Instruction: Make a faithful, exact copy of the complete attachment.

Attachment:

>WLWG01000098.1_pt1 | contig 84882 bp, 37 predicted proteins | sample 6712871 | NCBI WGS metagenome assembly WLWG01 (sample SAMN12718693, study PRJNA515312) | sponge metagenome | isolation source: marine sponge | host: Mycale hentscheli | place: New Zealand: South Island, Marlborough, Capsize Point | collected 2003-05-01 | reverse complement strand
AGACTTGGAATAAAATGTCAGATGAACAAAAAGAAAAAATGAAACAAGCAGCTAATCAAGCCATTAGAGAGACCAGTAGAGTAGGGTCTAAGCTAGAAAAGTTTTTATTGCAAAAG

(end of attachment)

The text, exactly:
>WLWG01000098.1_pt1 | contig 84882 bp, 37 predicted proteins | sample 6712871 | NCBI WGS metagenome assembly WLWG01 (sample SAMN12718693, study PRJNA515312) | sponge metagenome | isolation source: marine sponge | host: Mycale hentscheli | place: New Zealand: South Island, Marlborough, Capsize Point | collected 2003-05-01 | reverse complement strand
AGACTTGGAATAAAATGTCAGATGAACAAAAAGAAAAAATGAAACAAGCAGCTAATCAAGCCATTAGAGAGACCAGTAGAGTAGGGTCTAAGCTAGAAAAGTTTTTATTGCAAAAG